The strong cross-party support for the tobacco control measures contained in the Children and Families Act amply demonstrates the strength of feeling of parliamentarians on this issue. I know that my party wants to see that time is allocated for the required debate and a vote on the introduction of standardised packaging before Parliament rises for the general election.
There is a choice ahead of us between promoting public health or rewarding the tobacco lobbyists. It will be greatly to the discredit of this Government if they do not ensure that the necessary regulations for plain paper packaging are laid before Parliament, in time for the regulations to be voted on as soon as the notification to Europe process comes to an end on 2 March. It would be a public health disaster if the views of the tobacco industry and a small minority of parliamentarians sympathetic to it stopped the clearly expressed will of Parliament on this issue from being implemented.
My Lords, like other noble Lords, I welcome this debate and congratulate the noble Lord, Lord Darzi, both on securing the debate and of course on his work on the important report from the London Health Commission. I, also, have had many conversations with patients dying from tobacco-related diseases. I have never had a patient who is glad that they smoked and that their life has been shortened by it, but I have had enormous numbers of patients who regret that they are leaving children orphaned early, because their lives are coming to an end prematurely and there is no way that that can be stopped.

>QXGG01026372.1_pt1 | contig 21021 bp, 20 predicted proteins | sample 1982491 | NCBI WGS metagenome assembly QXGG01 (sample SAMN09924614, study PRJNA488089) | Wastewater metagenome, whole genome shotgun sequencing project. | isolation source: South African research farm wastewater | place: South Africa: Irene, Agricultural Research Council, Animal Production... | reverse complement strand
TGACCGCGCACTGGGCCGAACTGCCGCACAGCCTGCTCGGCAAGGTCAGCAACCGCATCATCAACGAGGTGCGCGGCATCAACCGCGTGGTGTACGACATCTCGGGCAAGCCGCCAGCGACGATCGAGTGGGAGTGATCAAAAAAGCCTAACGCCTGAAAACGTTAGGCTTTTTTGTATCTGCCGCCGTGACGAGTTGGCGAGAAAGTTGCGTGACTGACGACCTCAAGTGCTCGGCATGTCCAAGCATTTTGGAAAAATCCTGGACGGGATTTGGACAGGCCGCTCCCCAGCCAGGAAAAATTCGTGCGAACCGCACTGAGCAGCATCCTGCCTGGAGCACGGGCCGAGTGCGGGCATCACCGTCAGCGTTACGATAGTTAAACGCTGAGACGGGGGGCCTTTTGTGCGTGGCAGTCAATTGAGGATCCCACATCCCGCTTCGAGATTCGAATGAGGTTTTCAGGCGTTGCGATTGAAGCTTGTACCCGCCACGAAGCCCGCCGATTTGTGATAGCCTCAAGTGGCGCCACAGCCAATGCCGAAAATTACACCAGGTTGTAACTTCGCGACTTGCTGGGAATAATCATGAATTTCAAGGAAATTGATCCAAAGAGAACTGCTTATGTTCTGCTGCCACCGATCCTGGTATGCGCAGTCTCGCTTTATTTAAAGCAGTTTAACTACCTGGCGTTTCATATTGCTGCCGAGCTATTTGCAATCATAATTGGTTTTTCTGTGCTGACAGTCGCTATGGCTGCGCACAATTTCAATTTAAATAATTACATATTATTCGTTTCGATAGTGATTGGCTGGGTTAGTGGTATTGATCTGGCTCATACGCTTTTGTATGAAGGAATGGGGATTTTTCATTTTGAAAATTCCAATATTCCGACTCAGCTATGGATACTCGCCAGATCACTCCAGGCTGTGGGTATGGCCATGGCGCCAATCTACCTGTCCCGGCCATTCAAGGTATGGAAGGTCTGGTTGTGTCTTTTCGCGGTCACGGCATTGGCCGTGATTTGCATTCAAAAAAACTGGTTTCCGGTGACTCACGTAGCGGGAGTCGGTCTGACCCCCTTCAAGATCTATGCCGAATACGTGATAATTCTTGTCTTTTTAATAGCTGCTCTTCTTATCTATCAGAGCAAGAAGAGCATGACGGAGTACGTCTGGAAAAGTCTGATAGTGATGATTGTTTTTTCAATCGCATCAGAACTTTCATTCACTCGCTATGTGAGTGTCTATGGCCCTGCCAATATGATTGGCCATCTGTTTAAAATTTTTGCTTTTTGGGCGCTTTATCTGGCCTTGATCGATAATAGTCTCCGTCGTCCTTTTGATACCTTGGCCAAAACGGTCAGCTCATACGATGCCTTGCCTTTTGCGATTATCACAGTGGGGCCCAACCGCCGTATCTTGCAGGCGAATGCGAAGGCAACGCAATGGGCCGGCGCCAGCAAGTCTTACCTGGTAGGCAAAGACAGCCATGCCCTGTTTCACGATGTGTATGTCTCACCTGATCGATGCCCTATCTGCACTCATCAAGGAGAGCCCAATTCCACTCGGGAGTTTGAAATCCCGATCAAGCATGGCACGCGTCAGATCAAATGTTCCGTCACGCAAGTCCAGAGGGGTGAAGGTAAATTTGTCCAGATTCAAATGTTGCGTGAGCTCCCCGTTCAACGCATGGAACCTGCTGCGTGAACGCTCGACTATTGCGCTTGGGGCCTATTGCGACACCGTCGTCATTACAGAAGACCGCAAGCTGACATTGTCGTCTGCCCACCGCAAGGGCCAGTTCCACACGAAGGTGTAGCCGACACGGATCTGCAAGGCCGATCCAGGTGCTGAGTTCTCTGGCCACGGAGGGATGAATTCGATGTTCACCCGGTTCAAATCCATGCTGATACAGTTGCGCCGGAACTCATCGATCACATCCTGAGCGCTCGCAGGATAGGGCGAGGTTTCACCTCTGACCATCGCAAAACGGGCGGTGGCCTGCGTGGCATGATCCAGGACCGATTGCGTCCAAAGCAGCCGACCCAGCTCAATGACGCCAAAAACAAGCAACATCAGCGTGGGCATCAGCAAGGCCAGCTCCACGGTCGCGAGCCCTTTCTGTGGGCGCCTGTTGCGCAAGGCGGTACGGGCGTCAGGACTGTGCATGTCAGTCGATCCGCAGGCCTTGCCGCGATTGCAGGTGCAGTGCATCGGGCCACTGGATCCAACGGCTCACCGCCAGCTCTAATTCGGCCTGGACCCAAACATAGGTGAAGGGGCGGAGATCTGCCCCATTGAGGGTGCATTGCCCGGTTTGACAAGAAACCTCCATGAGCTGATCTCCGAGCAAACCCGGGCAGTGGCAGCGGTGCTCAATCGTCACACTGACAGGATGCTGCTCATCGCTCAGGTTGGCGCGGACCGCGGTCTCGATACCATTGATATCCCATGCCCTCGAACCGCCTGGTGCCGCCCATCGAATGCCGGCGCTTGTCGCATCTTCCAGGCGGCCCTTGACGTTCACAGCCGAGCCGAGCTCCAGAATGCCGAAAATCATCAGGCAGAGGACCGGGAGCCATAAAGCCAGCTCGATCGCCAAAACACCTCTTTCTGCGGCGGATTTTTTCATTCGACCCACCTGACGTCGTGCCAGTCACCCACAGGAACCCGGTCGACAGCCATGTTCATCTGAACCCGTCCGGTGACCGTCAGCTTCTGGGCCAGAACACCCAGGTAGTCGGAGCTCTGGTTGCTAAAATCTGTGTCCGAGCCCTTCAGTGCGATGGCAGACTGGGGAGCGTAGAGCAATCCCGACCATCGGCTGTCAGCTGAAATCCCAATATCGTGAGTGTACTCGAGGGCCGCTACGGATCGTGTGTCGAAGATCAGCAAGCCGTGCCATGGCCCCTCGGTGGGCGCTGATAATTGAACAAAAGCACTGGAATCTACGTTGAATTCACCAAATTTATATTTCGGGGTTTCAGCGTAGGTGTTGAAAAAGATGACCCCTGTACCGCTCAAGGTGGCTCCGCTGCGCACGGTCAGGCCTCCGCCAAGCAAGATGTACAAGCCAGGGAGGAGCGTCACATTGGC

I strongly support the findings of the London Health Commission report and, as has already been said, the Royal Parks becoming smoke-free sets a very clear example and message that these are open spaces—we are fortunate enough to have fresh air in London. I question the assertion from the noble Lord, Lord Naseby, as regards New York, because I have not seen any evidence that the tourist industry there has suffered at all. In fact, anecdotally, I have heard people say it is welcome that in Central Park there is smoke-free and a sporting open area.
The advantage of Parliament setting an example to the rest of us by having Parliament Square Garden smoke-free is of course clear. The city-wide working against illicit tobacco certainly needs to be strengthened, but that is a secondary part of tackling the issue of tobacco overall. As the report states, there are still 1.2 million smokers in London and smoking-related disease causes 8,400 premature deaths in the city and more than 51,000 hospital admissions. We have heard in recent weeks how the whole NHS is creaking under the strain—in London as much as anywhere, though it is widespread. Boroughs with a high prevalence of smoking are also among the poorest, and smoking remains a cause of health inequalities.
The NHS needs a radical upgrade in prevention and public health, as was stated in the NHS Five Year Forward View. The cause of preventable deaths through tobacco is the same as the next six causes put together, including alcohol, obesity and illegal drugs. I hope that the Government will undertake to renew their very successful coalition Government’s Tobacco Control Plan when it expires.